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Safety In Numbers


new internationalist
issue 158 - April 1986

Safety in numbers
Two thirds of marriages in Nigeria are polygamous. A recipe for
licentious men and jealous women, you might think. Far from it,
says Buchi Emecheta. When women overcome their rivalry,
polygamy can create a bond between wives that gives
them the courage to say 'No' to their husbands.

IT was cool and damp and I was still debating whether to get up from my bed or not. I knew it was around six in the morning because I could hear the sounds of the children on their way to fetch water and a cock crowing here and there... Then the penetrating voice of Nwayingbo, the eldest wife of Obi Ikem, cut through my thoughts.

'Go away, you stinking beast! Why won't you let me sleep? I have a full day ahead of me and you come harassing me so early in the morning. You're shameless! You don't even care that the children sleep next door. Why don't you go to your new wife?'

'All you have is a loud mouth. You are never around to cook for me, and when I come to your bed, you send me away. What did I pay your bride price for?' The voice of Obi Ikem was low and full of righteous anger.

'Go to your new wife.'

'She's pregnant.'

'So what? Get another woman then. I need my energy for my farm, my trade. And today is market day,' Nwayingbo persisted.

I was sorry to lose the end of the quarrel but my mother-in-law came in and told me not to take any notice of them: 'They are always like that, these men. They are shameless. They think we women are just here to be their partners at night. Ikem should marry another girl.'

My mother-in-law should know. Because she lived in Lagos when she was first married, there was no room to house a second wife. So all her husband's sexual demands had to be met by her, and she had 13 children.

Sex is important to us, but we have been brought up not to make it the centre of our being. Few of our women are interested in sex for its own sake. They feel they are giving their husbands something - out of duty, love, or in order to have children. A young woman might dream of romantic love, but as soon as she starts having children, her loyalty is to them, not to their father. She will do everything in her power to make life better for them. And it's other women - not her husband - who are her closest allies: her friends in the market where she has a stall, the women in the village who are in her agblalani (same-age) group, her mother or mother-in-law whom she can turn to for advice.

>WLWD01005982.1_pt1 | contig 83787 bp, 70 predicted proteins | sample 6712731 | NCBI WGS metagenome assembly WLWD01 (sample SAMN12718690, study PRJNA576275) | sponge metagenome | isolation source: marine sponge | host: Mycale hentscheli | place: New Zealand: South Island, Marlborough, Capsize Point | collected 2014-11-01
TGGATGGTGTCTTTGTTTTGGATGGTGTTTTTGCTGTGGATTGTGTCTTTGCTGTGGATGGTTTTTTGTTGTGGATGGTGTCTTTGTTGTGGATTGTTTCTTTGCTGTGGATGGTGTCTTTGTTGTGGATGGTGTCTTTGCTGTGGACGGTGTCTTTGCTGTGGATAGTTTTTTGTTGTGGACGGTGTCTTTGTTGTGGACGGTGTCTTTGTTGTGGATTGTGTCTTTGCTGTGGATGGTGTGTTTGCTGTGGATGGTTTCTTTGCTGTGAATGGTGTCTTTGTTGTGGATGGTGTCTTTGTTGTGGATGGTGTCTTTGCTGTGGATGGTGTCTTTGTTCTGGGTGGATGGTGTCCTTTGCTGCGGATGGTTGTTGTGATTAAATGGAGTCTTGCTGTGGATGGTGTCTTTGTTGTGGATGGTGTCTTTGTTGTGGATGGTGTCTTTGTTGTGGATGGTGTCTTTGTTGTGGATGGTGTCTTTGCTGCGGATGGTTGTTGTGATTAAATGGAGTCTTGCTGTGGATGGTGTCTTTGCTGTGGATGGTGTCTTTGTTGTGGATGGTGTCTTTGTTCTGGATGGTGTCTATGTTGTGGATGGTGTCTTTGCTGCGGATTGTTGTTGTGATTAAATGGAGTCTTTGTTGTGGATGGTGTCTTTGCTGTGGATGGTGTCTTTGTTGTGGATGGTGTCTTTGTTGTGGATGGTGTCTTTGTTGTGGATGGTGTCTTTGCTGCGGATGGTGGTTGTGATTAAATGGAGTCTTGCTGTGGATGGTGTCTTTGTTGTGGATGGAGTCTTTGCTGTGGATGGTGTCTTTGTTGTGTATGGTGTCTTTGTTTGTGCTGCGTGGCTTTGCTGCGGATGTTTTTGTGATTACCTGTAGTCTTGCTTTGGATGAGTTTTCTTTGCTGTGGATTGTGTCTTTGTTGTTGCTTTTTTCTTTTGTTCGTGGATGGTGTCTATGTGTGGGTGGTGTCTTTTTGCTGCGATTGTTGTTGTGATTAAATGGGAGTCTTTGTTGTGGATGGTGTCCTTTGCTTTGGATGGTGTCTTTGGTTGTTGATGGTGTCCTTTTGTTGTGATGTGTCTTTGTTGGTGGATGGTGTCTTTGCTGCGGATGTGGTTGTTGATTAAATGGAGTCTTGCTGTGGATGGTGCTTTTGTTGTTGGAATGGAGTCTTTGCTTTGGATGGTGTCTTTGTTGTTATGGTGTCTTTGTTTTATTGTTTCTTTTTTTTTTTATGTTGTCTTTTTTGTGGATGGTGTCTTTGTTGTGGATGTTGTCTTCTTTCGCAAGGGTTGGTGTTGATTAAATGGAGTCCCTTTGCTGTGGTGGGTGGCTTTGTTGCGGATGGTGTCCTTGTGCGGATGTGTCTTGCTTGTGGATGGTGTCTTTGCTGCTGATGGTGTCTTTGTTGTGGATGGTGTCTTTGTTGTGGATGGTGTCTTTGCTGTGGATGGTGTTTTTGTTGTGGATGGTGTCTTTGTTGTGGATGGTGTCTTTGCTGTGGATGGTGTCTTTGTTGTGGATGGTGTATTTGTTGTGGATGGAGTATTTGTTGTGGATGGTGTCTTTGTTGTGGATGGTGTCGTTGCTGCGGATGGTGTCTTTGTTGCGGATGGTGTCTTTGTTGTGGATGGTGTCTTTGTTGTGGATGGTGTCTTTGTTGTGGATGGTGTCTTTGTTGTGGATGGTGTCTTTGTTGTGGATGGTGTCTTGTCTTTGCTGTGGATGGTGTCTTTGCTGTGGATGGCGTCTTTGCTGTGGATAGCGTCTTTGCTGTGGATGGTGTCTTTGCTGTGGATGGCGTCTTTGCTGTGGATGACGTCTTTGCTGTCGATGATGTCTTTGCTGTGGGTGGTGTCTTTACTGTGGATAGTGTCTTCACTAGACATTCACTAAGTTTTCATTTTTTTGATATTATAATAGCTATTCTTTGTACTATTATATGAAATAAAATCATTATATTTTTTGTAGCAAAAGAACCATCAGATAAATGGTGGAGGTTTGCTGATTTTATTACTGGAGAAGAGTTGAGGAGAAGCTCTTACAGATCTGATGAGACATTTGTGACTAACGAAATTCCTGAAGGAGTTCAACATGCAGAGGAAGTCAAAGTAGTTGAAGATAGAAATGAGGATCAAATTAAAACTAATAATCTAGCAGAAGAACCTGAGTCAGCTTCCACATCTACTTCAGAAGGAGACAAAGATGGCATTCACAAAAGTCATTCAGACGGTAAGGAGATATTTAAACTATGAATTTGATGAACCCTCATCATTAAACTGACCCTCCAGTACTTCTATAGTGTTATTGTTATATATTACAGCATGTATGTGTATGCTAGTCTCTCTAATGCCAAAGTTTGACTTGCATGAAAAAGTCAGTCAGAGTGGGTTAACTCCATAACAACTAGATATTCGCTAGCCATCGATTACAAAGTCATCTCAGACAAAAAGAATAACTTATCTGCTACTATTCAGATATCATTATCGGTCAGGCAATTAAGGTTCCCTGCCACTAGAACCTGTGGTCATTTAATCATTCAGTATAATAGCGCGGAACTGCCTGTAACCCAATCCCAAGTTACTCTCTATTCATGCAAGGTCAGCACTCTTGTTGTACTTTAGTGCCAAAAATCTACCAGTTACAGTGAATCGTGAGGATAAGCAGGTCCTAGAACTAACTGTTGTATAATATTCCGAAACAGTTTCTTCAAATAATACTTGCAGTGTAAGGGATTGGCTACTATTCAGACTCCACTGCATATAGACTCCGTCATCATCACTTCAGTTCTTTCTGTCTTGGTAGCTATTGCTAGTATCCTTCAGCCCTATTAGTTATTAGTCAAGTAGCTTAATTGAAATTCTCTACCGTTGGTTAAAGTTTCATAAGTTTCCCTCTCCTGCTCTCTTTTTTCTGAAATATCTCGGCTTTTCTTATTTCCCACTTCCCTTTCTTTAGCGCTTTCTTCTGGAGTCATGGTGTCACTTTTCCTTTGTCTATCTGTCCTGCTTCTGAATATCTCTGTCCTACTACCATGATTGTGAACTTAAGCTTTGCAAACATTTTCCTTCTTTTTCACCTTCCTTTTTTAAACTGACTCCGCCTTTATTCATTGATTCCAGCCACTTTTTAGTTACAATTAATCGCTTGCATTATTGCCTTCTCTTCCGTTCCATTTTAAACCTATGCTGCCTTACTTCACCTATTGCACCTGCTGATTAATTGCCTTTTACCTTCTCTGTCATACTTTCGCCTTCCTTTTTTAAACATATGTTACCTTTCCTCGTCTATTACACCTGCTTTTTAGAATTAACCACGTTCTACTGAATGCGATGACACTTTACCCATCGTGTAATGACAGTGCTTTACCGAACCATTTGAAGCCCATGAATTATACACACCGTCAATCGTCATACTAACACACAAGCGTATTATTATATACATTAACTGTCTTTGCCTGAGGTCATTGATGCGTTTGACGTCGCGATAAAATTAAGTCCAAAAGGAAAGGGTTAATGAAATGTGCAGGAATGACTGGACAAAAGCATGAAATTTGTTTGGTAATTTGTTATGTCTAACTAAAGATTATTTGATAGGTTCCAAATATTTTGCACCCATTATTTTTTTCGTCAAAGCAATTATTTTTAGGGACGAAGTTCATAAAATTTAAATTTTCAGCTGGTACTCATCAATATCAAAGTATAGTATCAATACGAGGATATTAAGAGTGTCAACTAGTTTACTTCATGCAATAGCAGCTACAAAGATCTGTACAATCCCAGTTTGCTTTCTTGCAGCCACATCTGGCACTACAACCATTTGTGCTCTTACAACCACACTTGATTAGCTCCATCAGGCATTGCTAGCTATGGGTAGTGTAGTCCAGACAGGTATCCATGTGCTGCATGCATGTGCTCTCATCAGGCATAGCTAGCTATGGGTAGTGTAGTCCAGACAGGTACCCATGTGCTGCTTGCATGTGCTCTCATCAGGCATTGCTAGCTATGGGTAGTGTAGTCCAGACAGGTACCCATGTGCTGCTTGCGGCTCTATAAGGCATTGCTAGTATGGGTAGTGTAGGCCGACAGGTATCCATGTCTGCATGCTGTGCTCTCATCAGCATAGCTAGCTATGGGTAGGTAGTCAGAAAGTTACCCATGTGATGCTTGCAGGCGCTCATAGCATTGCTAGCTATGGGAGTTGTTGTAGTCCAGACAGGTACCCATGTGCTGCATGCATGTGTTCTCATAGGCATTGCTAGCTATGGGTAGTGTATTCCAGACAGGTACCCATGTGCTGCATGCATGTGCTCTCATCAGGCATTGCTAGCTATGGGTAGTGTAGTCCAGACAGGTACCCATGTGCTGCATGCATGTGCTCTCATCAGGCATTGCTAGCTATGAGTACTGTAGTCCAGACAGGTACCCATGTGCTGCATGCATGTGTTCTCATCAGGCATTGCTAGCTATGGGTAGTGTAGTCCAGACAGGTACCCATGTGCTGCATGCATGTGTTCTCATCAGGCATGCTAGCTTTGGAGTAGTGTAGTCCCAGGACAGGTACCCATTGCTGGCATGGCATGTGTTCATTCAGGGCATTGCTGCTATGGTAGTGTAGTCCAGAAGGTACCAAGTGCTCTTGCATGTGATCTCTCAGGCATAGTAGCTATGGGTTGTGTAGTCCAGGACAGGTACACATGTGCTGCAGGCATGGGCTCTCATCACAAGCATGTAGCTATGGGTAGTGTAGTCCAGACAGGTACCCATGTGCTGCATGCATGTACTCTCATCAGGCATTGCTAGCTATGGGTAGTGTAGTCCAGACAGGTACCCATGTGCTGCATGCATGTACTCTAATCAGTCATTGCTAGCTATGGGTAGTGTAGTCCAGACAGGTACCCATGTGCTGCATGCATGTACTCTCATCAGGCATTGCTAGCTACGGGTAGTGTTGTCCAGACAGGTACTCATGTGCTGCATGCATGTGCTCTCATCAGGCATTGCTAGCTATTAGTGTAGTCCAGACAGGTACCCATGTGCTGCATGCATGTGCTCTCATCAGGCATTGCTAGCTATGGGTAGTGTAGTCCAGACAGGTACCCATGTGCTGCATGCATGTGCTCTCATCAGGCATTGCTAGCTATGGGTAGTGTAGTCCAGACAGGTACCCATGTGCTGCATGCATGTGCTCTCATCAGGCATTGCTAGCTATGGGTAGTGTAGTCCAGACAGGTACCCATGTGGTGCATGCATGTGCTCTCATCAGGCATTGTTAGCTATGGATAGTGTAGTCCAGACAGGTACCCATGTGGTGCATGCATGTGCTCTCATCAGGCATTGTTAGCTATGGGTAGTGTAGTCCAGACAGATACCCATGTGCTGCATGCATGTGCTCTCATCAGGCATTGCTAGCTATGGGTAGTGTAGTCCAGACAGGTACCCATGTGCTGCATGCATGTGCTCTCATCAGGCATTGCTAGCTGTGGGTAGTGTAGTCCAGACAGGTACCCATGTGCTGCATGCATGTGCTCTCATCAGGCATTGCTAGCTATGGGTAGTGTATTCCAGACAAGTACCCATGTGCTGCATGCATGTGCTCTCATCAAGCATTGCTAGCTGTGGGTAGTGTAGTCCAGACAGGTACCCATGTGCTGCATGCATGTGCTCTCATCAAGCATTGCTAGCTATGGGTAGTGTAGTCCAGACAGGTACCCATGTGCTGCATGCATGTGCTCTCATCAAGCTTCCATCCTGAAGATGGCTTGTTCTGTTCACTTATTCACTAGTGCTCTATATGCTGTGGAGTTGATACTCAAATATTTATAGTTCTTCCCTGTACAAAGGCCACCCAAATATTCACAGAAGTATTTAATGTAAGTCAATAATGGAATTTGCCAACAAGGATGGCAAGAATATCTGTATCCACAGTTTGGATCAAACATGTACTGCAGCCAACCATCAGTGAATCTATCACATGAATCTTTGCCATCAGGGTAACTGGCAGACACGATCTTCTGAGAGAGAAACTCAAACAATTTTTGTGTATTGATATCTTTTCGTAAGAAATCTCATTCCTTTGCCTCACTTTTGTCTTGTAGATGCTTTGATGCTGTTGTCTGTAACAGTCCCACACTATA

On that day Nwayingbo had to be up early selling garri - made from the cassava she had grown herself - on her market stall. Later in the evening she and the rest of her agblalani group were going to dance at the second burial of one of their grandmothers who had died a year previously. For that dance, she and the other women would put on an oluogwa (traditional dress) that had taken three years to save up for. She would tie a navy blue scarf around her head, carry a blue Japanese fan, and wear black slippers on her feet. All of her clothes were bought with money she had earned herself by trading at the market. It was her money, too, that paid for her son to go to college.

After the funeral I could hear Nwayingbo and the other women going home singing their heads off. They drank everything - whisky, beer, gin, brandy - and no man dared tell them not to.

Sex for us is part of life: it is not the life. We listen to the way Western feminists talk about enjoying sex, and we have to laugh. African feminism is about freeing women's emotions from these Western romantic illusions. We need to be much more pragmatic: Cooking for the husband? Get another woman, a younger wife, to do it - especially if she's 16 or 18 with her head full of romantic love. By the time she's as old as you are she'll be wiser too.

The rewards of sisterhood come when a woman reaches the age of, say, 40. If she has cultivated her relationships with other women - her co-wives, her agblalani group - she will reap many rewards. In the West, women hurry and get married again after bereavement or divorce. Our women are slower. And many who have children don't bother: because a new life opens for them - a new life among other women and friends. Women are a very quarrelsome and jealous group, but we can always make up - especially after a few chicken legs and brandies together. This is because we realise that what we gain by forgiving one another is greater than what we gain by being alone in order to avoid jealousy.

I know of one woman who was so jealous when her husband brought a new wife home that she stayed awake the whole night, listening to the sounds of their lovemaking. But only a few days later she decided it would be better, both for her and for her co-wife, if they became friends, rather than quarrel over their husband. Soon they were so close and so busy together that their husband's sexual demands were pushed into the background completely.

Buchi Emecheta is a Nigerian novelist, poet and playwright. Her most recent book, The Rape of Shavi, was published in 1983 by her own publishing company in London.

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New Internationalist issue 158 magazine cover This article is from the April 1986 issue of New Internationalist.
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